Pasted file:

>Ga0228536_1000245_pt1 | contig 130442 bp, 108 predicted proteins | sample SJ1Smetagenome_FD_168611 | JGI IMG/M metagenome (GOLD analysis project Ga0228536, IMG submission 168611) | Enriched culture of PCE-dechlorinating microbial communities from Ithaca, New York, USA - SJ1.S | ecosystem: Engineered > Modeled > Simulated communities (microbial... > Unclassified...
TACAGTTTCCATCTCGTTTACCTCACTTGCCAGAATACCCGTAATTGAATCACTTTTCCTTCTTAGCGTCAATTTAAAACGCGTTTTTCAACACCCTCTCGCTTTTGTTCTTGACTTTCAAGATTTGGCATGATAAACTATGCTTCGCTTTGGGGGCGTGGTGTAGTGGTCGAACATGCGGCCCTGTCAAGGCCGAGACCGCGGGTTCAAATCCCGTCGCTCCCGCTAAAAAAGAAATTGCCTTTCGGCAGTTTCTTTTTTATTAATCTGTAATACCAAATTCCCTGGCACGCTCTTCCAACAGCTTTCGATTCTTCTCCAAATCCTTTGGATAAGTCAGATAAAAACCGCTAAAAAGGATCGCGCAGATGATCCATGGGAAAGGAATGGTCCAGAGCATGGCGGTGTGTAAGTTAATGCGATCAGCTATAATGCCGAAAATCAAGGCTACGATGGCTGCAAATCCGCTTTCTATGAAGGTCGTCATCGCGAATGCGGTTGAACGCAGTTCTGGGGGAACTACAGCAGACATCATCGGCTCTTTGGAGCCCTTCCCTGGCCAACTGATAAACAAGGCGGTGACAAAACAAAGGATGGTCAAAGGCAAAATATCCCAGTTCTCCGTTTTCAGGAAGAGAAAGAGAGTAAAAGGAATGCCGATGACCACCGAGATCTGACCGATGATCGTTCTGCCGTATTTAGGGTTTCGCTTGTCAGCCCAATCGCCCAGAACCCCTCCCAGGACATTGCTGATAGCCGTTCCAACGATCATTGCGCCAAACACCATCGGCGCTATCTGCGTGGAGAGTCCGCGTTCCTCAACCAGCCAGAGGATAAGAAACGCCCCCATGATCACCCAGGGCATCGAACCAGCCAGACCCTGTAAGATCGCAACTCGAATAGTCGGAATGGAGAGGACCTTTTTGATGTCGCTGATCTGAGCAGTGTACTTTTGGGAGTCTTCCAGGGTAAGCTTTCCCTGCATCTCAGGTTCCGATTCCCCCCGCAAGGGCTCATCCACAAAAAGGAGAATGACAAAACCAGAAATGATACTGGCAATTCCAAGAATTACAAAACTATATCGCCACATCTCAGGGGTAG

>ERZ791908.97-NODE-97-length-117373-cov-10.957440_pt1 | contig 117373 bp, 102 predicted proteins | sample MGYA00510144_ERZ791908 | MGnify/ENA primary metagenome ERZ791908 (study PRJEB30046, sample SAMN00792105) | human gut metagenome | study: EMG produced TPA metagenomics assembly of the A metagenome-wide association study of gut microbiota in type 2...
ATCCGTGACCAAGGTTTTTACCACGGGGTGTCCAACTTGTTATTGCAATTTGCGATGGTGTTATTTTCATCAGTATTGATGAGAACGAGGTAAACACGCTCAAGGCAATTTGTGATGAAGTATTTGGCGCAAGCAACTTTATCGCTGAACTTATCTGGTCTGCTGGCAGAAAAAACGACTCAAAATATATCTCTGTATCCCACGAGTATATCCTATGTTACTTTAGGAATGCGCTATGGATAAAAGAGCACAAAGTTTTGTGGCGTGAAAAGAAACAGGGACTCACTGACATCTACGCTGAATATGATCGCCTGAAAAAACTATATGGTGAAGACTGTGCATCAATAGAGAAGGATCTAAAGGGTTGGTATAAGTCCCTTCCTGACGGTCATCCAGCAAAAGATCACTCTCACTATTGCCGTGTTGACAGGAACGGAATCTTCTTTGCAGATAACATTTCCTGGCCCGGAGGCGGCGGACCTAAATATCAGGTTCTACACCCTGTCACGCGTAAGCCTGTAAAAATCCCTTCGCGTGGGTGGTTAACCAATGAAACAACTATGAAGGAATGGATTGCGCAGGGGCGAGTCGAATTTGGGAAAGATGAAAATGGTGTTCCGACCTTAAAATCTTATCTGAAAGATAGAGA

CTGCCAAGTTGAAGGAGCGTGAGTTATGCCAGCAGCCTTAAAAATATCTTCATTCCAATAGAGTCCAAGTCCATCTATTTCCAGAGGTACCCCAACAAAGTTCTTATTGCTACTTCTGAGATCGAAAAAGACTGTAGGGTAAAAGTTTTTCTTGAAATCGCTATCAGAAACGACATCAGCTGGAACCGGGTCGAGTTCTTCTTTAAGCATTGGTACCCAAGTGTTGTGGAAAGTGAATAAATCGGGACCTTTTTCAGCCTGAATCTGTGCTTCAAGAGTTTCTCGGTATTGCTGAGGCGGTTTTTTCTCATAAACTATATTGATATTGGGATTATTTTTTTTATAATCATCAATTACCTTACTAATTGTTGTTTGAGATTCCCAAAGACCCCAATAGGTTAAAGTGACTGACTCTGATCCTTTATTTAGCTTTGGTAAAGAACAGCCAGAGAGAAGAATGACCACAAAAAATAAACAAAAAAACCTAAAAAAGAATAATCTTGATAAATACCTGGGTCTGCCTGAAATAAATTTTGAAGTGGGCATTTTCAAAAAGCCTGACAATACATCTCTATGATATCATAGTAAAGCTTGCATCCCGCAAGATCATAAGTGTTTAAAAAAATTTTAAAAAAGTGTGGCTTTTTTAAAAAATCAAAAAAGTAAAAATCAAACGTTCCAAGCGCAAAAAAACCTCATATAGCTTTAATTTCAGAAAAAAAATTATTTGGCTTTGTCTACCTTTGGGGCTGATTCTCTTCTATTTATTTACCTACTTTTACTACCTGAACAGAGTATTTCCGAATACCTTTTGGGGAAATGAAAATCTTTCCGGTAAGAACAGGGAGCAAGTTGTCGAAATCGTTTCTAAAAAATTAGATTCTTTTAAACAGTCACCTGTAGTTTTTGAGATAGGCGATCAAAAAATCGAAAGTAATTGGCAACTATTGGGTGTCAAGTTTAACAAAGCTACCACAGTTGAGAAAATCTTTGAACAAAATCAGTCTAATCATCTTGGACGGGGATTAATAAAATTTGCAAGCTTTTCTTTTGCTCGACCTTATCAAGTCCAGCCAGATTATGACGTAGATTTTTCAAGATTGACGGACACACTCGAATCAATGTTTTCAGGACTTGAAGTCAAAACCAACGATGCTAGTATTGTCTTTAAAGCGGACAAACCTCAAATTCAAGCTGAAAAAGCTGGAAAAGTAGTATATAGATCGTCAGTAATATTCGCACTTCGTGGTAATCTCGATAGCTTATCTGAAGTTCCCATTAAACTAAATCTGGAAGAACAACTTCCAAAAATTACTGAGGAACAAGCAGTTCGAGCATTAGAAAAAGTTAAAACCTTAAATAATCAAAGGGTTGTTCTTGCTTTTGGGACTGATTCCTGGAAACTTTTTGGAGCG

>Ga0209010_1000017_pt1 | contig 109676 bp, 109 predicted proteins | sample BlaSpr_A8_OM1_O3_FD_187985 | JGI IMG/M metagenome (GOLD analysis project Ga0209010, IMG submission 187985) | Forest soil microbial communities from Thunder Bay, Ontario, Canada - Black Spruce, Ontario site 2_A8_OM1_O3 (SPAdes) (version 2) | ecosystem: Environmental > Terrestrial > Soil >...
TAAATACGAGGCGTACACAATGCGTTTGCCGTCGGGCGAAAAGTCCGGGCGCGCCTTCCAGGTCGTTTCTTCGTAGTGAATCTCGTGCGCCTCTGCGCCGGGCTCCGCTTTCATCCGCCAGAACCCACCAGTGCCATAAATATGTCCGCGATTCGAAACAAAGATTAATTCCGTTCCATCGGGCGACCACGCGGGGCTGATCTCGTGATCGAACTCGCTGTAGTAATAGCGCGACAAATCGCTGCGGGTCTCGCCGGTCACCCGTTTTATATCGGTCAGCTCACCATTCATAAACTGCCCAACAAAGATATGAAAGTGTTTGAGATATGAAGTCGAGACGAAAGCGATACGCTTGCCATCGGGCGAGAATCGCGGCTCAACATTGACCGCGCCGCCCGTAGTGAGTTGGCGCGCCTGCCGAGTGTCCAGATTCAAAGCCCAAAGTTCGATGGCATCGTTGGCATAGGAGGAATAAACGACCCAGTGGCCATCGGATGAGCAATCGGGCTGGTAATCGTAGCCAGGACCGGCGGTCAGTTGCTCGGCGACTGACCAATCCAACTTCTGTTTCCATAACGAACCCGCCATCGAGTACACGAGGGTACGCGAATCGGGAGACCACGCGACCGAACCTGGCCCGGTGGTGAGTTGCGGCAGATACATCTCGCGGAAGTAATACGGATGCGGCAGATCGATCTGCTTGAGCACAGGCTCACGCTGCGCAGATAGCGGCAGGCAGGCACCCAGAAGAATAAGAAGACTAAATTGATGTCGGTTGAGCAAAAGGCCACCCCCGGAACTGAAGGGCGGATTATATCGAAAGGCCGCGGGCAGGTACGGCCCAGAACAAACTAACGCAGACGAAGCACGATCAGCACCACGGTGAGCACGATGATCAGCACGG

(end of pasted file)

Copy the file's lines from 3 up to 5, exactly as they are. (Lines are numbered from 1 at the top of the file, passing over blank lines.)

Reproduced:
>ERZ791908.97-NODE-97-length-117373-cov-10.957440_pt1 | contig 117373 bp, 102 predicted proteins | sample MGYA00510144_ERZ791908 | MGnify/ENA primary metagenome ERZ791908 (study PRJEB30046, sample SAMN00792105) | human gut metagenome | study: EMG produced TPA metagenomics assembly of the A metagenome-wide association study of gut microbiota in type 2...
ATCCGTGACCAAGGTTTTTACCACGGGGTGTCCAACTTGTTATTGCAATTTGCGATGGTGTTATTTTCATCAGTATTGATGAGAACGAGGTAAACACGCTCAAGGCAATTTGTGATGAAGTATTTGGCGCAAGCAACTTTATCGCTGAACTTATCTGGTCTGCTGGCAGAAAAAACGACTCAAAATATATCTCTGTATCCCACGAGTATATCCTATGTTACTTTAGGAATGCGCTATGGATAAAAGAGCACAAAGTTTTGTGGCGTGAAAAGAAACAGGGACTCACTGACATCTACGCTGAATATGATCGCCTGAAAAAACTATATGGTGAAGACTGTGCATCAATAGAGAAGGATCTAAAGGGTTGGTATAAGTCCCTTCCTGACGGTCATCCAGCAAAAGATCACTCTCACTATTGCCGTGTTGACAGGAACGGAATCTTCTTTGCAGATAACATTTCCTGGCCCGGAGGCGGCGGACCTAAATATCAGGTTCTACACCCTGTCACGCGTAAGCCTGTAAAAATCCCTTCGCGTGGGTGGTTAACCAATGAAACAACTATGAAGGAATGGATTGCGCAGGGGCGAGTCGAATTTGGGAAAGATGAAAATGGTGTTCCGACCTTAAAATCTTATCTGAAAGATAGAGA

CTGCCAAGTTGAAGGAGCGTGAGTTATGCCAGCAGCCTTAAAAATATCTTCATTCCAATAGAGTCCAAGTCCATCTATTTCCAGAGGTACCCCAACAAAGTTCTTATTGCTACTTCTGAGATCGAAAAAGACTGTAGGGTAAAAGTTTTTCTTGAAATCGCTATCAGAAACGACATCAGCTGGAACCGGGTCGAGTTCTTCTTTAAGCATTGGTACCCAAGTGTTGTGGAAAGTGAATAAATCGGGACCTTTTTCAGCCTGAATCTGTGCTTCAAGAGTTTCTCGGTATTGCTGAGGCGGTTTTTTCTCATAAACTATATTGATATTGGGATTATTTTTTTTATAATCATCAATTACCTTACTAATTGTTGTTTGAGATTCCCAAAGACCCCAATAGGTTAAAGTGACTGACTCTGATCCTTTATTTAGCTTTGGTAAAGAACAGCCAGAGAGAAGAATGACCACAAAAAATAAACAAAAAAACCTAAAAAAGAATAATCTTGATAAATACCTGGGTCTGCCTGAAATAAATTTTGAAGTGGGCATTTTCAAAAAGCCTGACAATACATCTCTATGATATCATAGTAAAGCTTGCATCCCGCAAGATCATAAGTGTTTAAAAAAATTTTAAAAAAGTGTGGCTTTTTTAAAAAATCAAAAAAGTAAAAATCAAACGTTCCAAGCGCAAAAAAACCTCATATAGCTTTAATTTCAGAAAAAAAATTATTTGGCTTTGTCTACCTTTGGGGCTGATTCTCTTCTATTTATTTACCTACTTTTACTACCTGAACAGAGTATTTCCGAATACCTTTTGGGGAAATGAAAATCTTTCCGGTAAGAACAGGGAGCAAGTTGTCGAAATCGTTTCTAAAAAATTAGATTCTTTTAAACAGTCACCTGTAGTTTTTGAGATAGGCGATCAAAAAATCGAAAGTAATTGGCAACTATTGGGTGTCAAGTTTAACAAAGCTACCACAGTTGAGAAAATCTTTGAACAAAATCAGTCTAATCATCTTGGACGGGGATTAATAAAATTTGCAAGCTTTTCTTTTGCTCGACCTTATCAAGTCCAGCCAGATTATGACGTAGATTTTTCAAGATTGACGGACACACTCGAATCAATGTTTTCAGGACTTGAAGTCAAAACCAACGATGCTAGTATTGTCTTTAAAGCGGACAAACCTCAAATTCAAGCTGAAAAAGCTGGAAAAGTAGTATATAGATCGTCAGTAATATTCGCACTTCGTGGTAATCTCGATAGCTTATCTGAAGTTCCCATTAAACTAAATCTGGAAGAACAACTTCCAAAAATTACTGAGGAACAAGCAGTTCGAGCATTAGAAAAAGTTAAAACCTTAAATAATCAAAGGGTTGTTCTTGCTTTTGGGACTGATTCCTGGAAACTTTTTGGAGCG